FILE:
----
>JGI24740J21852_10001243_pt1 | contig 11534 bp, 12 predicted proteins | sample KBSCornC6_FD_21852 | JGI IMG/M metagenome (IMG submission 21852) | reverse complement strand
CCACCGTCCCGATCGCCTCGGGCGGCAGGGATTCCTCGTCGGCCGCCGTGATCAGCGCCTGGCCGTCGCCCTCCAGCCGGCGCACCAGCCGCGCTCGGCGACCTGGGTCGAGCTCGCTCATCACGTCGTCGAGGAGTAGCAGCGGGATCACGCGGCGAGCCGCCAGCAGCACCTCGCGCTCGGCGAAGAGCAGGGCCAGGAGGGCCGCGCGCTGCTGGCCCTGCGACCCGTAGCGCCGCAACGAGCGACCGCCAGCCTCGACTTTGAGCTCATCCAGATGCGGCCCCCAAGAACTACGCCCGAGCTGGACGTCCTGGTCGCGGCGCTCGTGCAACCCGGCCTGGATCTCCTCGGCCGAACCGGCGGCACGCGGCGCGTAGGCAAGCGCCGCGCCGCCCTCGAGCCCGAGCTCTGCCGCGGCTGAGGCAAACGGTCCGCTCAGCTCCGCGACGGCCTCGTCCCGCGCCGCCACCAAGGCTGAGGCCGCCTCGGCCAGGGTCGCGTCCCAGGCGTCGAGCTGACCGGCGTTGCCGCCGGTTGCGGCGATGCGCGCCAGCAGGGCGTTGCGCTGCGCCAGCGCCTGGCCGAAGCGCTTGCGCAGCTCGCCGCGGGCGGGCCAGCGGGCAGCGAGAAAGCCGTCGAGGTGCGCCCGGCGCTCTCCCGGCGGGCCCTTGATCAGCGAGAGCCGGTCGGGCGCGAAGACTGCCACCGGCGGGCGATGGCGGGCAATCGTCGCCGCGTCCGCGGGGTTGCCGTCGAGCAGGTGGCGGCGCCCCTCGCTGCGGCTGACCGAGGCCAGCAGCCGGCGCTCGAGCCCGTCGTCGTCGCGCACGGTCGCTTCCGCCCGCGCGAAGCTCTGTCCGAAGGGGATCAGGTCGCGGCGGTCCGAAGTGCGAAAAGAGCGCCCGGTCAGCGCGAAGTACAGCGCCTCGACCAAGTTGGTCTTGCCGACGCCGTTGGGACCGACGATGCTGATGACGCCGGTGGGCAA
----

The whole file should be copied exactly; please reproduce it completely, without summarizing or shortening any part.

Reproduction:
>JGI24740J21852_10001243_pt1 | contig 11534 bp, 12 predicted proteins | sample KBSCornC6_FD_21852 | JGI IMG/M metagenome (IMG submission 21852) | reverse complement strand
CCACCGTCCCGATCGCCTCGGGCGGCAGGGATTCCTCGTCGGCCGCCGTGATCAGCGCCTGGCCGTCGCCCTCCAGCCGGCGCACCAGCCGCGCTCGGCGACCTGGGTCGAGCTCGCTCATCACGTCGTCGAGGAGTAGCAGCGGGATCACGCGGCGAGCCGCCAGCAGCACCTCGCGCTCGGCGAAGAGCAGGGCCAGGAGGGCCGCGCGCTGCTGGCCCTGCGACCCGTAGCGCCGCAACGAGCGACCGCCAGCCTCGACTTTGAGCTCATCCAGATGCGGCCCCCAAGAACTACGCCCGAGCTGGACGTCCTGGTCGCGGCGCTCGTGCAACCCGGCCTGGATCTCCTCGGCCGAACCGGCGGCACGCGGCGCGTAGGCAAGCGCCGCGCCGCCCTCGAGCCCGAGCTCTGCCGCGGCTGAGGCAAACGGTCCGCTCAGCTCCGCGACGGCCTCGTCCCGCGCCGCCACCAAGGCTGAGGCCGCCTCGGCCAGGGTCGCGTCCCAGGCGTCGAGCTGACCGGCGTTGCCGCCGGTTGCGGCGATGCGCGCCAGCAGGGCGTTGCGCTGCGCCAGCGCCTGGCCGAAGCGCTTGCGCAGCTCGCCGCGGGCGGGCCAGCGGGCAGCGAGAAAGCCGTCGAGGTGCGCCCGGCGCTCTCCCGGCGGGCCCTTGATCAGCGAGAGCCGGTCGGGCGCGAAGACTGCCACCGGCGGGCGATGGCGGGCAATCGTCGCCGCGTCCGCGGGGTTGCCGTCGAGCAGGTGGCGGCGCCCCTCGCTGCGGCTGACCGAGGCCAGCAGCCGGCGCTCGAGCCCGTCGTCGTCGCGCACGGTCGCTTCCGCCCGCGCGAAGCTCTGTCCGAAGGGGATCAGGTCGCGGCGGTCCGAAGTGCGAAAAGAGCGCCCGGTCAGCGCGAAGTACAGCGCCTCGACCAAGTTGGTCTTGCCGACGCCGTTGGGACCGACGATGCTGATGACGCCGGTGGGCAA